Tuesday, November 18, 2008

Critics Don't Give A Dime About American Buffalo Revival

Critics Don't Give A Dime About American Buffalo Revival

Last evening, the second Broadway revival for David Mamet’s American Buffalo enjoyed a rare Monday evening opening at the Belasco Theatre. Helmed by Robert Falls, the production stars John Leguizamo, Cedric the Entertainer and Haley Joel Osment. Critics were largely disappointed.

Deeming the revival "enjoyable if not revelatory," Newsday's Linda Winer provides a mixed assessment: "[T]his one has an exhilarating performance by John Leguizamo, who careens off Mamet's essence with a joy I missed in the oddly constricted Plow. Robert Falls, the Chicago-based director who exploded expectations from the inside in recent smashing revivals ... isn't blowing the lid off Mamet tradition in this straightforward production.... Do we need another American Buffalo in a season bereft of new plays? Of course not. Is it good to have it back? Sure."

Branding it a "deflated revival," Ben Brantley of The New York Times clearly believes the production's talent wasn't up to the Mamet task: "In the latest version of American Buffalo, the words feel too limp to stick together, and each character seems to have a different mother tongue. This is a resounding disappointment, given the talent of those involved.... The rhythms of this production are those of a sitcom, with lots of empty space between lines to let audiences fully register jokes and outlandish figures of speech. Such an approach saps the strength of American Buffalo.... Nobody appears desperate here. Well, not the characters, anyway; the actors are another matter."

Taking note that "If the F-word really were an F-bomb, there would be nothing left of Times Square," Bloomberg's John Simon says that the sum doesn't equal the parts: "The play is skillfully directed by Robert Falls, who has choreographed some arresting movements and imposed fascinating changes in tempo and dynamics. The actors squeeze everything possible out of their parts, Cedric, for example, managing to say 'No' in peculiarly layered ways. There is even a vocal trio in the interplay of Cedric’s rumbling bass, Leguizamo’s whining, high-pitched tenor and Osment’s overeager or anxious countertenor. But put it all together and it spells blather of the peculiarly Mametian brand, in which obscenity and scatology sprout like mushrooms in damp, shady ground. Cut out the foulmouthed verbiage and the play would be appreciably shorter but hardly better. It might even lose what specious colorfulness it has."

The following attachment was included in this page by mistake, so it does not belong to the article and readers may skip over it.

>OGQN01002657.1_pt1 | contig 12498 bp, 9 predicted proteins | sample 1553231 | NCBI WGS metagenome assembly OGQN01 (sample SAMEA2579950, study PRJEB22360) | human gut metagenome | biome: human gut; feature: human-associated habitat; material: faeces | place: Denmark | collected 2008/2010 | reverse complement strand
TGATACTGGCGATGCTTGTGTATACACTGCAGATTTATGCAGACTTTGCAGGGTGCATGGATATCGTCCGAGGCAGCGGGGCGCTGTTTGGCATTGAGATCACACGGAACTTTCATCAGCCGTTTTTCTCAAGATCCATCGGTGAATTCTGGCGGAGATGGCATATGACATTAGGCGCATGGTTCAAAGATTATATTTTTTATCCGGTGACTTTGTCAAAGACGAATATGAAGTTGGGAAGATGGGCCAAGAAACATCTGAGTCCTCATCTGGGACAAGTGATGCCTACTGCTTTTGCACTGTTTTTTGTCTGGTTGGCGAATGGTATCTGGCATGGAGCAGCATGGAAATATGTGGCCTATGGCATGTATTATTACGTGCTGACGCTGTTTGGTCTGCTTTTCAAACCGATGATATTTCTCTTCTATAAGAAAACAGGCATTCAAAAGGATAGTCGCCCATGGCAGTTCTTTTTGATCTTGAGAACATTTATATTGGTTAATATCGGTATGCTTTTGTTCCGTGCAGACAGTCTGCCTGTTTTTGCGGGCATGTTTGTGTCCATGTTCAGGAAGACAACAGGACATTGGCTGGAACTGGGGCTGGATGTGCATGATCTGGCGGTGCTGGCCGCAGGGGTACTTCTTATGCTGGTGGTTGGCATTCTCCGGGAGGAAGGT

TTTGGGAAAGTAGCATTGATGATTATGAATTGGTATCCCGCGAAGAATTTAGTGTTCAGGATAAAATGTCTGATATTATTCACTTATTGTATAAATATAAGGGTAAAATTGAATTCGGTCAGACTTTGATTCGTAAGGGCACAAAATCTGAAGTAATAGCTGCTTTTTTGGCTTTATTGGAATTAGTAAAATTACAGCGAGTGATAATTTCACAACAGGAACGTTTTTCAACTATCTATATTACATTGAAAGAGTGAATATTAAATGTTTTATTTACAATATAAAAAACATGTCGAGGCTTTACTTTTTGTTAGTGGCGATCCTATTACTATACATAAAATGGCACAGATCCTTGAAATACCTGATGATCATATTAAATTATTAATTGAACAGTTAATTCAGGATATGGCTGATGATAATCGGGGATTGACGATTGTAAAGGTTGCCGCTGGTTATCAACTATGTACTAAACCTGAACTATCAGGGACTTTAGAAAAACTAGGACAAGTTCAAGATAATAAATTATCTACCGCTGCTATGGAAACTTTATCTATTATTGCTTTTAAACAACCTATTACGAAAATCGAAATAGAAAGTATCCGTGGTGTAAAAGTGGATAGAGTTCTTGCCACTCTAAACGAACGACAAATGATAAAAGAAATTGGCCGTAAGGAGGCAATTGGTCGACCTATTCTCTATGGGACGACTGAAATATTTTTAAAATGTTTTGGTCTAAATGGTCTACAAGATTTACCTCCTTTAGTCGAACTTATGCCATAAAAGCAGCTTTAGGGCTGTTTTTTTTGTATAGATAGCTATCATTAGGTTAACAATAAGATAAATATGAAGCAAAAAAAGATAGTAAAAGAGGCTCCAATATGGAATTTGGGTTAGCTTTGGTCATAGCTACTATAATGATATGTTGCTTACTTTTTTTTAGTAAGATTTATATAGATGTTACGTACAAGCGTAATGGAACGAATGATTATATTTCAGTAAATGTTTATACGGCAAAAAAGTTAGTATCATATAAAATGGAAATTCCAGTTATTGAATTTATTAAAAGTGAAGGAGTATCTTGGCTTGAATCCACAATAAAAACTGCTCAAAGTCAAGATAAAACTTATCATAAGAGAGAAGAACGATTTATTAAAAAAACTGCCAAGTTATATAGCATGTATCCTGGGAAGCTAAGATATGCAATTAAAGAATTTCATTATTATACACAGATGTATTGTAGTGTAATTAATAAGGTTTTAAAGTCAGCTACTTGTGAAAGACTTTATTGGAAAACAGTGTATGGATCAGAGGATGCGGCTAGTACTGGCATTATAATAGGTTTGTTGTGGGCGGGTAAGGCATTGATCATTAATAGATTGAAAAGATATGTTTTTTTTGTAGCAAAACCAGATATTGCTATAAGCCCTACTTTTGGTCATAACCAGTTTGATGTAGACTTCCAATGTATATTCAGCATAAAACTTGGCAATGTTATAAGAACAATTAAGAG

Lamenting that the revival "sits so flatly on its impressive self," Variety's David Rooney also joins the chorus of critics wondering what happened: "Robert Falls' production drains much of the humor, urgency and anxiety from the piece, letting it amble along like an inflated actors' exercise in sustaining atmosphere without action.... Falls has proven himself repeatedly to be an exceptional director with actors. But while he gets capable work out of all three cast members on the surface, his naturalistic approach is not suited to Mamet's muscularly theatrical language. The actors too rarely get under their characters' skins to expose the bitter insecurity lurking there.... Dynamic as he is, Leguizamo's flashy tricks are part of the problem."

Concluding that this revival "rarely succeeds," Joe Dziemianowicz of New York's Daily News offers just two out of five stars: "Despite a starry cast of John Leguizamo, Haley Joel Osment and Cedric the Entertainer, who's miscast, the tepid two-hour two-act, directed by Robert Falls, makes the story seem very slight, with all the danger and combustibility of a book of soggy matches.... Leguizamo makes the character his own with a one-two wallop of scary-funny. He's constantly compelling as he roams nervously, grabs his crotch for emphasis and unleashes X-rated torrents.... Though he's an appealing actor, Cedric the Entertainer is so sitcom-cuddly and cute, he simply lacks the needed edge to convince as Don."

Asking, "Just how many f - - - ing David Mamet revivals do we need this season?" New York Post's Barbara Hoffman (does anyone know how Clive Barnes is, other than "on leave"???) awards just two out of four stars: "American Buffalo has all the profanity and none of the poetry. As directed by the usually estimable Robert Falls, with John Leguizamo, Cedric the Entertainer and Haley Joel Osment, it's flatter than a cow plop.... Cedric is a solid, almost fatherly Don who makes the most of the show's genuinely funny moments -- miming, say, the back end of a sexy bicyclist -- though he rolls his eyes a few times too many. And Osment, also new to Broadway, makes a touchingly vulnerable Bobby in a role that doesn't grow much. (This time, he sees bored people.)"

So there you have it folks. One Mamet revival receiving generally solid notices, followed by this one that reeks of critical disappointment. Interesting to note that the former is the one that had scheduled a limited run. Wonder if the team associated with the latter is rethinking their plans?

This is Steve On Broadway (SOB).

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